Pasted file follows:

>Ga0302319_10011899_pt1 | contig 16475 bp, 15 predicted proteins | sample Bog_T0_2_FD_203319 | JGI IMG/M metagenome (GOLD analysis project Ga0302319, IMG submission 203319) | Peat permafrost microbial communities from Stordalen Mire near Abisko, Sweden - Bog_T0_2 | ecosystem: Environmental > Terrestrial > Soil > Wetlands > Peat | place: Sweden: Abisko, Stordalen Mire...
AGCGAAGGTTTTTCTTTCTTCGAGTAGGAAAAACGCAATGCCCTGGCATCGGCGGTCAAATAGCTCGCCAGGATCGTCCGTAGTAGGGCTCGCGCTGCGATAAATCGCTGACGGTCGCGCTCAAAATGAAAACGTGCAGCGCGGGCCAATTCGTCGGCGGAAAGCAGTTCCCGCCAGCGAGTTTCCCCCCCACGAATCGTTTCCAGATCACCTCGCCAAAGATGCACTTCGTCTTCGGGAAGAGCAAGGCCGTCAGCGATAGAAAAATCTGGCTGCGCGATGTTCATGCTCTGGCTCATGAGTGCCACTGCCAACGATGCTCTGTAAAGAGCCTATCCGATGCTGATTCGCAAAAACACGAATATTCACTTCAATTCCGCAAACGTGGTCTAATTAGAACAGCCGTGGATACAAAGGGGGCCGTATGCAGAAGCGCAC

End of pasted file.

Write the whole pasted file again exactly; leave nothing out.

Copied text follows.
>Ga0302319_10011899_pt1 | contig 16475 bp, 15 predicted proteins | sample Bog_T0_2_FD_203319 | JGI IMG/M metagenome (GOLD analysis project Ga0302319, IMG submission 203319) | Peat permafrost microbial communities from Stordalen Mire near Abisko, Sweden - Bog_T0_2 | ecosystem: Environmental > Terrestrial > Soil > Wetlands > Peat | place: Sweden: Abisko, Stordalen Mire...
AGCGAAGGTTTTTCTTTCTTCGAGTAGGAAAAACGCAATGCCCTGGCATCGGCGGTCAAATAGCTCGCCAGGATCGTCCGTAGTAGGGCTCGCGCTGCGATAAATCGCTGACGGTCGCGCTCAAAATGAAAACGTGCAGCGCGGGCCAATTCGTCGGCGGAAAGCAGTTCCCGCCAGCGAGTTTCCCCCCCACGAATCGTTTCCAGATCACCTCGCCAAAGATGCACTTCGTCTTCGGGAAGAGCAAGGCCGTCAGCGATAGAAAAATCTGGCTGCGCGATGTTCATGCTCTGGCTCATGAGTGCCACTGCCAACGATGCTCTGTAAAGAGCCTATCCGATGCTGATTCGCAAAAACACGAATATTCACTTCAATTCCGCAAACGTGGTCTAATTAGAACAGCCGTGGATACAAAGGGGGCCGTATGCAGAAGCGCAC